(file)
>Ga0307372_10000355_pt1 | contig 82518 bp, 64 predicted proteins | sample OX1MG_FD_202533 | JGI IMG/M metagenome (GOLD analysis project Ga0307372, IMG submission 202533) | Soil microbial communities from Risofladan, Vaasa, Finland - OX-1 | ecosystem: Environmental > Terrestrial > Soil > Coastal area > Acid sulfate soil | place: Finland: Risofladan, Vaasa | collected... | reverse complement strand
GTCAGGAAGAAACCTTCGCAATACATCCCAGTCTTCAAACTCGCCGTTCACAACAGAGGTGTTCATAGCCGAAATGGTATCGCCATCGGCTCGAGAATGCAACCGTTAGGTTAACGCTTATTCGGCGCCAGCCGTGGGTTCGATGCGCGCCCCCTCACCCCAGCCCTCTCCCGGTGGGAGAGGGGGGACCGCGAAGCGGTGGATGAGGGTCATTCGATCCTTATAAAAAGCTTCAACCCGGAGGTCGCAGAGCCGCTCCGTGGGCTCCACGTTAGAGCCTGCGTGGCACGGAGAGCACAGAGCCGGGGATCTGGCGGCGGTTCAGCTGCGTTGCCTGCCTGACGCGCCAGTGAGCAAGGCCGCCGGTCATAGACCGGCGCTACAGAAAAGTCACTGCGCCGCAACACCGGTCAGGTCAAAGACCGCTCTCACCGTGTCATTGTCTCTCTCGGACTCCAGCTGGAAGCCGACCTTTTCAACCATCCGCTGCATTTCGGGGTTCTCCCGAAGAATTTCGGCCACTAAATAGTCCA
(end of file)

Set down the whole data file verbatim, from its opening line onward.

>Ga0307372_10000355_pt1 | contig 82518 bp, 64 predicted proteins | sample OX1MG_FD_202533 | JGI IMG/M metagenome (GOLD analysis project Ga0307372, IMG submission 202533) | Soil microbial communities from Risofladan, Vaasa, Finland - OX-1 | ecosystem: Environmental > Terrestrial > Soil > Coastal area > Acid sulfate soil | place: Finland: Risofladan, Vaasa | collected... | reverse complement strand
GTCAGGAAGAAACCTTCGCAATACATCCCAGTCTTCAAACTCGCCGTTCACAACAGAGGTGTTCATAGCCGAAATGGTATCGCCATCGGCTCGAGAATGCAACCGTTAGGTTAACGCTTATTCGGCGCCAGCCGTGGGTTCGATGCGCGCCCCCTCACCCCAGCCCTCTCCCGGTGGGAGAGGGGGGACCGCGAAGCGGTGGATGAGGGTCATTCGATCCTTATAAAAAGCTTCAACCCGGAGGTCGCAGAGCCGCTCCGTGGGCTCCACGTTAGAGCCTGCGTGGCACGGAGAGCACAGAGCCGGGGATCTGGCGGCGGTTCAGCTGCGTTGCCTGCCTGACGCGCCAGTGAGCAAGGCCGCCGGTCATAGACCGGCGCTACAGAAAAGTCACTGCGCCGCAACACCGGTCAGGTCAAAGACCGCTCTCACCGTGTCATTGTCTCTCTCGGACTCCAGCTGGAAGCCGACCTTTTCAACCATCCGCTGCATTTCGGGGTTCTCCCGAAGAATTTCGGCCACTAAATAGTCCA